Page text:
[Source: US National Library of Medicine, full page: (LINK). Abstract, edited.]
Viruses. 2020 Jan 5;12(1). pii: E65. doi: 10.3390/v12010065.
H7N9 Influenza Virus Containing a Polybasic HA Cleavage Site Requires Minimal Host Adaptation to Obtain a Highly Pathogenic Disease Phenotype in Mice.
Chan M1, Leung A1, Hisanaga T2, Pickering B2,3, Griffin BD1,3, Vendramelli R1, Tailor N1, Wong G4,5, Bi Y6, Babiuk S2, Berhane Y2, Kobasa D1,3.
Author information: 1 Special Pathogens Program, National Microbiology Laboratory, Public Health Agency of Canada, 1015 Arlington Street, Winnipeg, MB R3E 3R2, Canada. 2 National Centre for Foreign Animal Disease, Canadian Food Inspection Agency, Winnipeg, MB R3E 3M4, Canada. 3 Department of Medical Microbiology and Infectious Diseases, University of Manitoba, 745 Bannatyne Avenue, Winnipeg, MB R3E 0J9, Canada. 4 Institut Pasteur of Shanghai, Chinese Academy of Sciences, Life Science Research Building 320 Yueyang Road, Xuhui District, Shanghai 200031, China. 5 Département de microbiologie-infectiologie et d’immunologie, Université Laval, 1050 avenue de la Médecine, QC G1V 0A6, Canada. 6 CAS Key Laboratory of Pathogenic Microbiology and Immunology, Institute of Microbiology, Center for Influenza Research and Early-warning (CASCIRE), Chinese Academy of Sciences, Beijing 100101, China.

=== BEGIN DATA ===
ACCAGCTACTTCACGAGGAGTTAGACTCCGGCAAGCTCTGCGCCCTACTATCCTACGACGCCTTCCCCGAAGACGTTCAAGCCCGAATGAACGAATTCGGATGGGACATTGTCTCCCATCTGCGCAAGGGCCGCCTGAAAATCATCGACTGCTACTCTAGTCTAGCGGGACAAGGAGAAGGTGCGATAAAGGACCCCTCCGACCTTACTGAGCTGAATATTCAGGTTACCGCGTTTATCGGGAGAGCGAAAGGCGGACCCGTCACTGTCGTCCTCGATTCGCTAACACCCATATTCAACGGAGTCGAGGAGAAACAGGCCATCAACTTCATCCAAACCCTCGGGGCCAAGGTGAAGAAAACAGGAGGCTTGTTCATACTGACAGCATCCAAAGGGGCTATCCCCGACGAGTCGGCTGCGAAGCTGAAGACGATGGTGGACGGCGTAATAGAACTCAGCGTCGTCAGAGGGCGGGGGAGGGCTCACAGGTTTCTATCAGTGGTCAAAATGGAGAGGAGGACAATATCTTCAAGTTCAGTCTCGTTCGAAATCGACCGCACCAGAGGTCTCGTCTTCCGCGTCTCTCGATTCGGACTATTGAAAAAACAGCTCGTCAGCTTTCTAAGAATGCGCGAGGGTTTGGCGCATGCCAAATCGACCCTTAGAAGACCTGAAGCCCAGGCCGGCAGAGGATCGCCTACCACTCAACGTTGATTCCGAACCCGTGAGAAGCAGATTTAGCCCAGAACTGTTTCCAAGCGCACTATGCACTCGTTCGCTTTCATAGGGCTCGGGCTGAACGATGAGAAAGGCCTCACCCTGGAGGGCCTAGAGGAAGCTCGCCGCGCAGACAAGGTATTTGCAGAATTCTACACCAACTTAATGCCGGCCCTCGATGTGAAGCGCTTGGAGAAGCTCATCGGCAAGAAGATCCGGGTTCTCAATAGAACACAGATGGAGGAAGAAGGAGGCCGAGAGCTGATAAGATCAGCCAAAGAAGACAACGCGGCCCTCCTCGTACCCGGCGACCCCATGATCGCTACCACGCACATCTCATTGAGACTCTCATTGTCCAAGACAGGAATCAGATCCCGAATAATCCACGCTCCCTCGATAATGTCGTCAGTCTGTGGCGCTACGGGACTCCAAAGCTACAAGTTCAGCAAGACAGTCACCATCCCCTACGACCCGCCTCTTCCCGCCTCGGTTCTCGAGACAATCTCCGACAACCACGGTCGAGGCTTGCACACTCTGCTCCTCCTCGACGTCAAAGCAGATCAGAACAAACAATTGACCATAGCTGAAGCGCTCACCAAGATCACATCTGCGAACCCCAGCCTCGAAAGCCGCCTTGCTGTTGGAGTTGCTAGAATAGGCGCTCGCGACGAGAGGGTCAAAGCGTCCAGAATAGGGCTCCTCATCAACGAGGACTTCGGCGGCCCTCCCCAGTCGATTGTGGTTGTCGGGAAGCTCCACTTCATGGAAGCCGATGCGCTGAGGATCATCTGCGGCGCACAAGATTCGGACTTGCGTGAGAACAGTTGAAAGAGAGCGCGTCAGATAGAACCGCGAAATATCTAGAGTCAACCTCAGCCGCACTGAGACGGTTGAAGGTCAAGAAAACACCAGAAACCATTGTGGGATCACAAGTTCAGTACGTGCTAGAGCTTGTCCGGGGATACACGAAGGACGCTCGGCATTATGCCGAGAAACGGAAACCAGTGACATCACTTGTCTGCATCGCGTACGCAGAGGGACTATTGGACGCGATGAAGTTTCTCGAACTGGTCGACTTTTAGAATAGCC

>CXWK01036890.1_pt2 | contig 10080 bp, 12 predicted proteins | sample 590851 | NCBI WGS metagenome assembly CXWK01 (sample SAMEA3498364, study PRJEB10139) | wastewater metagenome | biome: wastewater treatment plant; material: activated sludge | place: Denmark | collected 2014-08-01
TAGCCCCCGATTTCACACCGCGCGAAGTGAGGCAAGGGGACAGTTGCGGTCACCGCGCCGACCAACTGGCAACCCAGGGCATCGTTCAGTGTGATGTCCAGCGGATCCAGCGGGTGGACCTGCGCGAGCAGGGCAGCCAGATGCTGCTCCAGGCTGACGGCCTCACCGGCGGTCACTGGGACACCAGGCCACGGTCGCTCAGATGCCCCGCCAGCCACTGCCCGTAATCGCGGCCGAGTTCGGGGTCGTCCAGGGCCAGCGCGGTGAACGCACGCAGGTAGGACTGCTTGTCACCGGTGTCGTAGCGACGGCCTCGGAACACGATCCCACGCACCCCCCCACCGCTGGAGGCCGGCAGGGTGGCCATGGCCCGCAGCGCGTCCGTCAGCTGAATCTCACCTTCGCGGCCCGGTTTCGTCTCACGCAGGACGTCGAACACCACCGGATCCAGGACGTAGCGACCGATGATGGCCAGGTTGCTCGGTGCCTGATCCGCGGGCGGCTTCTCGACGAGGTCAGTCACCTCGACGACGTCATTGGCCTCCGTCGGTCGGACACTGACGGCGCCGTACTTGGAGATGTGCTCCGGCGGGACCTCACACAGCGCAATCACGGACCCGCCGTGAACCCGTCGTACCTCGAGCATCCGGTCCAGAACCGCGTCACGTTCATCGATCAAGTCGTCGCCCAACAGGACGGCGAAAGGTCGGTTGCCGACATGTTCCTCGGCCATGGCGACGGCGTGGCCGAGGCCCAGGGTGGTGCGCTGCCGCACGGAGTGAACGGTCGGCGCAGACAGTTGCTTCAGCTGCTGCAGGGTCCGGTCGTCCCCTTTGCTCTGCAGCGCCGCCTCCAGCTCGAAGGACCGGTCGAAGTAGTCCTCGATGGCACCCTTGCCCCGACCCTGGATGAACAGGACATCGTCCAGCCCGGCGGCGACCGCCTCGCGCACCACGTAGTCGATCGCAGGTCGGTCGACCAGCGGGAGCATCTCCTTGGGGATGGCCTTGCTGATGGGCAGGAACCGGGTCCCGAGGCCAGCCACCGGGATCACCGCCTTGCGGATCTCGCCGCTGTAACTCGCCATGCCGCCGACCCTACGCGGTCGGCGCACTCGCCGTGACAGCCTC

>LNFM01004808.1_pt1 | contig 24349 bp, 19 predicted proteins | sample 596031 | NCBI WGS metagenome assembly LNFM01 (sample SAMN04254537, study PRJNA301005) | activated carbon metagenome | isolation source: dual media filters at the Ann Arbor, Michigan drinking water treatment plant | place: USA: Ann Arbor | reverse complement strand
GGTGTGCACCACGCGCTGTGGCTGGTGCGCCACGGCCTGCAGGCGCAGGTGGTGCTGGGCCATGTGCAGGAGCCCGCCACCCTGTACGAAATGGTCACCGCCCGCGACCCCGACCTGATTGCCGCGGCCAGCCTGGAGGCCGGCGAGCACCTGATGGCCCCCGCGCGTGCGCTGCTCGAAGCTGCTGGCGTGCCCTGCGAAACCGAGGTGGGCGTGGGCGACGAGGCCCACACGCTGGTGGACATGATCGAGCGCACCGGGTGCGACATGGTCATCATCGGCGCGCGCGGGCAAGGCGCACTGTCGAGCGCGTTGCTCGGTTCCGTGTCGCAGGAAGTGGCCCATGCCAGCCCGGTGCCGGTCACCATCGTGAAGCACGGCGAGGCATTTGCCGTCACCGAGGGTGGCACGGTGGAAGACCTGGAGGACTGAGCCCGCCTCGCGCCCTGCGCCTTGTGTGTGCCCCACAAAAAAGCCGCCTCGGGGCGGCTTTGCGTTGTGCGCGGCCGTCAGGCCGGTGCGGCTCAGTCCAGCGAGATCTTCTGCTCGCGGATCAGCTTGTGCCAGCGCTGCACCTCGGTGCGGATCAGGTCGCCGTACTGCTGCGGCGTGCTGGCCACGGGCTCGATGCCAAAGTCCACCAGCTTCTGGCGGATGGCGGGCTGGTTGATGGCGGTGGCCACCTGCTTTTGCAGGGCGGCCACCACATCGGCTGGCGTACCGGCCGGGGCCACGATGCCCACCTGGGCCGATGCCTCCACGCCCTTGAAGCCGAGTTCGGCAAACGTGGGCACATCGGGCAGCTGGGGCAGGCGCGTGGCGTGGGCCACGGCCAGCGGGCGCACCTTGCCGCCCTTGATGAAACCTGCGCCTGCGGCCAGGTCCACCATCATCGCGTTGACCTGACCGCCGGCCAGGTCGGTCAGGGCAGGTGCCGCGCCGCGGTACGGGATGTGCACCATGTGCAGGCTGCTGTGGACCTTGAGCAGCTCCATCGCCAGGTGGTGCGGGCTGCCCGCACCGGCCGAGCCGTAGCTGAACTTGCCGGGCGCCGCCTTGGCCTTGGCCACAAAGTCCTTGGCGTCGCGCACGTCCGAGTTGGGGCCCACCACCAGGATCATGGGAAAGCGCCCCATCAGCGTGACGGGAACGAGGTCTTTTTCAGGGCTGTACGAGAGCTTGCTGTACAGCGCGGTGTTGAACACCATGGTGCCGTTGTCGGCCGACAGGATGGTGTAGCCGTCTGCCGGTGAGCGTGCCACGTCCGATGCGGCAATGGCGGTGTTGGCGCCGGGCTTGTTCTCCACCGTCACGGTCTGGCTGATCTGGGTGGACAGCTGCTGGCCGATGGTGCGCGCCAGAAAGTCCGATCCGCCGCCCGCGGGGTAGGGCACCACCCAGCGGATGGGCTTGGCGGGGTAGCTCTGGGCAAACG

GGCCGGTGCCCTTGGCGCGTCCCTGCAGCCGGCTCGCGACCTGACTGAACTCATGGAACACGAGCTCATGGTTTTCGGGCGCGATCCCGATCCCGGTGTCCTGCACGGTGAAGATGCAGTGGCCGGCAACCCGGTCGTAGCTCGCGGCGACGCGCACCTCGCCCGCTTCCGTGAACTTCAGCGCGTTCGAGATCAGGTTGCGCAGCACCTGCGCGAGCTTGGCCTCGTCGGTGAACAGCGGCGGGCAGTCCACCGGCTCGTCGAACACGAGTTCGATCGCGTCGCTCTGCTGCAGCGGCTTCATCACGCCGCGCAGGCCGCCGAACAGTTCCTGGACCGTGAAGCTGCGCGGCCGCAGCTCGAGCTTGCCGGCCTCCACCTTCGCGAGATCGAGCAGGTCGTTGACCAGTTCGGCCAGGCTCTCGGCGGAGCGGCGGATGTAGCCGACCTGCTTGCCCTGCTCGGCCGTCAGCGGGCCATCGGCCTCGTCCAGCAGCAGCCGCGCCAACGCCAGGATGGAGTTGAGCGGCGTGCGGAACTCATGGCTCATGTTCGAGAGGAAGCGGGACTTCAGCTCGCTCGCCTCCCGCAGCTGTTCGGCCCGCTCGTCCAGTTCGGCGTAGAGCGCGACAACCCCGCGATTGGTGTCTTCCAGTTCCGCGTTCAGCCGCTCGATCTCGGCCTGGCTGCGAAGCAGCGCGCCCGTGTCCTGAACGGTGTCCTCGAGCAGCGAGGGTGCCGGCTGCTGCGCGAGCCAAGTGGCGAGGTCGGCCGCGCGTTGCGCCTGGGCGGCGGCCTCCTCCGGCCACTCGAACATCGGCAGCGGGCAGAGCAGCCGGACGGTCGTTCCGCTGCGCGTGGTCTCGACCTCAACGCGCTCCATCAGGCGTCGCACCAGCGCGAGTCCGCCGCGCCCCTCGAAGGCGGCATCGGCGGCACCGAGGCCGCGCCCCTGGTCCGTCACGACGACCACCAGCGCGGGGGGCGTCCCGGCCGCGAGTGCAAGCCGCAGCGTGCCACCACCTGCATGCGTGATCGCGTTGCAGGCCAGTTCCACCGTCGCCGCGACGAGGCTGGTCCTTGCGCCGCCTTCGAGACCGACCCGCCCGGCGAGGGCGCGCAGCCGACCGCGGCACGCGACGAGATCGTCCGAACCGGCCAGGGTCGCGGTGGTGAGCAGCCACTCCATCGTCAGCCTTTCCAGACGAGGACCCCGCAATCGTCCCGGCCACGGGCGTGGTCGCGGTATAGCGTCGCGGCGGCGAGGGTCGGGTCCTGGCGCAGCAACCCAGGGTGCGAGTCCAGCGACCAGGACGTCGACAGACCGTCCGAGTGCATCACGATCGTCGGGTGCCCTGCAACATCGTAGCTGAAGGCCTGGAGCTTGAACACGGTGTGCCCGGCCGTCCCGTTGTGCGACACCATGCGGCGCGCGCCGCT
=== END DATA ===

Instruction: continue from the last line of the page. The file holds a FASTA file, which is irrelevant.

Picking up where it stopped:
Low pathogenic avian influenza (LPAI) H7N9 viruses have recently evolved to gain a polybasic cleavage site in the hemagglutinin (HA) protein, resulting in variants with increased lethality in poultry that meet the criteria for highly pathogenic avian influenza (HPAI) viruses. Both LPAI and HPAI variants can cause severe disease in humans (case fatality rate of ~40%). Here, we investigated the virulence of HPAI H7N9 viruses containing a polybasic HA cleavage site (H7N9-PBC) in mice. Inoculation of mice with H7N9-PBC did not result in observable disease; however, mice inoculated with a mouse-adapted version of this virus, generated by a single passage in mice, caused uniformly lethal disease. In addition to the PBC site, we identified three other mutations that are important for host-adaptation and virulence in mice: HA (A452T), PA (D347G), and PB2 (M483K). Using reverse genetics, we confirmed that the HA mutation was the most critical for increased virulence in mice. Our study identifies additional disease determinants in a mammalian model for HPAI H7N9 virus. Furthermore, the ease displayed by the virus to adapt to a new host highlights the potential for H7N9-PBC viruses to rapidly acquire mutations that may enhance their risk to humans or other animal species.
KEYWORDS: H7N9; HPAI; influenza virus; mammalian adaptation; mice; polybasic HA
PMID: 31948040 DOI: 10.3390/v12010065
Keywords: Avian Influenza; H7N9; Viral pathogenesis; Animal models.